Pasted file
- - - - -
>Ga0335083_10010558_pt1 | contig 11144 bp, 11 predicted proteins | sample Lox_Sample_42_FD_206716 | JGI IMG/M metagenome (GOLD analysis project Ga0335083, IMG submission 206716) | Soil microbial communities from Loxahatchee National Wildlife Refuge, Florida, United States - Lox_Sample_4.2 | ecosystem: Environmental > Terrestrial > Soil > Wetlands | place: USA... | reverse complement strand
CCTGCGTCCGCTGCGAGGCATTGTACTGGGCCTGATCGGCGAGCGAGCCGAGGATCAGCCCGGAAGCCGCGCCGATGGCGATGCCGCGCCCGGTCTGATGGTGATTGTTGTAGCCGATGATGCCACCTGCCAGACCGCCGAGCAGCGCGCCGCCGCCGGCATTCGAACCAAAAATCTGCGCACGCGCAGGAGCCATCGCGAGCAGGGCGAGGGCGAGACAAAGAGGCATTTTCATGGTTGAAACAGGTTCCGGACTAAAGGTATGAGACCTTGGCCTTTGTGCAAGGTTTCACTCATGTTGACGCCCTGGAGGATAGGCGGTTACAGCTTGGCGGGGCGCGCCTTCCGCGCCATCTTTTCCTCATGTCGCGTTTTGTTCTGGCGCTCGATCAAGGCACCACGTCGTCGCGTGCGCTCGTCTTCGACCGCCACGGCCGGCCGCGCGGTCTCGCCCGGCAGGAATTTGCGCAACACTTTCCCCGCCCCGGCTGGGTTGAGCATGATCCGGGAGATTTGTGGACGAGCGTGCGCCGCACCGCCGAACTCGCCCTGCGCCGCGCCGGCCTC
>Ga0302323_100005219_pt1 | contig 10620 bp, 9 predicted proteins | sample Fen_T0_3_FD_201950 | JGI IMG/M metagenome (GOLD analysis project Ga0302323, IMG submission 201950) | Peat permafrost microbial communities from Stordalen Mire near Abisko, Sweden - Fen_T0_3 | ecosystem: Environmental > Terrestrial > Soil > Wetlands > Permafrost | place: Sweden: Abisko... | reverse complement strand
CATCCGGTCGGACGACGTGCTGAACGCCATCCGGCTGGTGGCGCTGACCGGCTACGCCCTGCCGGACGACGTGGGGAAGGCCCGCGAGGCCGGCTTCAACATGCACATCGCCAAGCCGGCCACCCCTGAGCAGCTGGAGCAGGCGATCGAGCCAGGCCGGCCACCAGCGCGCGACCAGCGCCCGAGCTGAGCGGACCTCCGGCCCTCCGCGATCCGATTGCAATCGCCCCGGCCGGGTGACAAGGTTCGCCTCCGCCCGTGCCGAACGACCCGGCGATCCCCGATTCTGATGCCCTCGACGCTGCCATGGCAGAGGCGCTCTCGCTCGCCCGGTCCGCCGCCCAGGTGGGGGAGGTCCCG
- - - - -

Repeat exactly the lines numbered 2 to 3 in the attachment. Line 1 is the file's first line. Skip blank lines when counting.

CCTGCGTCCGCTGCGAGGCATTGTACTGGGCCTGATCGGCGAGCGAGCCGAGGATCAGCCCGGAAGCCGCGCCGATGGCGATGCCGCGCCCGGTCTGATGGTGATTGTTGTAGCCGATGATGCCACCTGCCAGACCGCCGAGCAGCGCGCCGCCGCCGGCATTCGAACCAAAAATCTGCGCACGCGCAGGAGCCATCGCGAGCAGGGCGAGGGCGAGACAAAGAGGCATTTTCATGGTTGAAACAGGTTCCGGACTAAAGGTATGAGACCTTGGCCTTTGTGCAAGGTTTCACTCATGTTGACGCCCTGGAGGATAGGCGGTTACAGCTTGGCGGGGCGCGCCTTCCGCGCCATCTTTTCCTCATGTCGCGTTTTGTTCTGGCGCTCGATCAAGGCACCACGTCGTCGCGTGCGCTCGTCTTCGACCGCCACGGCCGGCCGCGCGGTCTCGCCCGGCAGGAATTTGCGCAACACTTTCCCCGCCCCGGCTGGGTTGAGCATGATCCGGGAGATTTGTGGACGAGCGTGCGCCGCACCGCCGAACTCGCCCTGCGCCGCGCCGGCCTC
>Ga0302323_100005219_pt1 | contig 10620 bp, 9 predicted proteins | sample Fen_T0_3_FD_201950 | JGI IMG/M metagenome (GOLD analysis project Ga0302323, IMG submission 201950) | Peat permafrost microbial communities from Stordalen Mire near Abisko, Sweden - Fen_T0_3 | ecosystem: Environmental > Terrestrial > Soil > Wetlands > Permafrost | place: Sweden: Abisko... | reverse complement strand